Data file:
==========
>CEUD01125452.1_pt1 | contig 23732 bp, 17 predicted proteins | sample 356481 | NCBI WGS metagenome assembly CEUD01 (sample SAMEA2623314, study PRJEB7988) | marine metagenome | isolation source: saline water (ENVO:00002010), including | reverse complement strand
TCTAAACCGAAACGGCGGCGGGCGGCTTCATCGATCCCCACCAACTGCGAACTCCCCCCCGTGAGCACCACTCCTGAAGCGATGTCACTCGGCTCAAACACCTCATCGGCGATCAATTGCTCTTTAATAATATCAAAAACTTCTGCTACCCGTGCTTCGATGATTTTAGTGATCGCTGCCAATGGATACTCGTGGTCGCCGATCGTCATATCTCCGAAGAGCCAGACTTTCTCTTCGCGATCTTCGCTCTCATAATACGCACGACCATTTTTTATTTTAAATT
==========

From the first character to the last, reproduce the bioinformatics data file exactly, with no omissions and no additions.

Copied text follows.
>CEUD01125452.1_pt1 | contig 23732 bp, 17 predicted proteins | sample 356481 | NCBI WGS metagenome assembly CEUD01 (sample SAMEA2623314, study PRJEB7988) | marine metagenome | isolation source: saline water (ENVO:00002010), including | reverse complement strand
TCTAAACCGAAACGGCGGCGGGCGGCTTCATCGATCCCCACCAACTGCGAACTCCCCCCCGTGAGCACCACTCCTGAAGCGATGTCACTCGGCTCAAACACCTCATCGGCGATCAATTGCTCTTTAATAATATCAAAAACTTCTGCTACCCGTGCTTCGATGATTTTAGTGATCGCTGCCAATGGATACTCGTGGTCGCCGATCGTCATATCTCCGAAGAGCCAGACTTTCTCTTCGCGATCTTCGCTCTCATAATACGCACGACCATTTTTTATTTTAAATT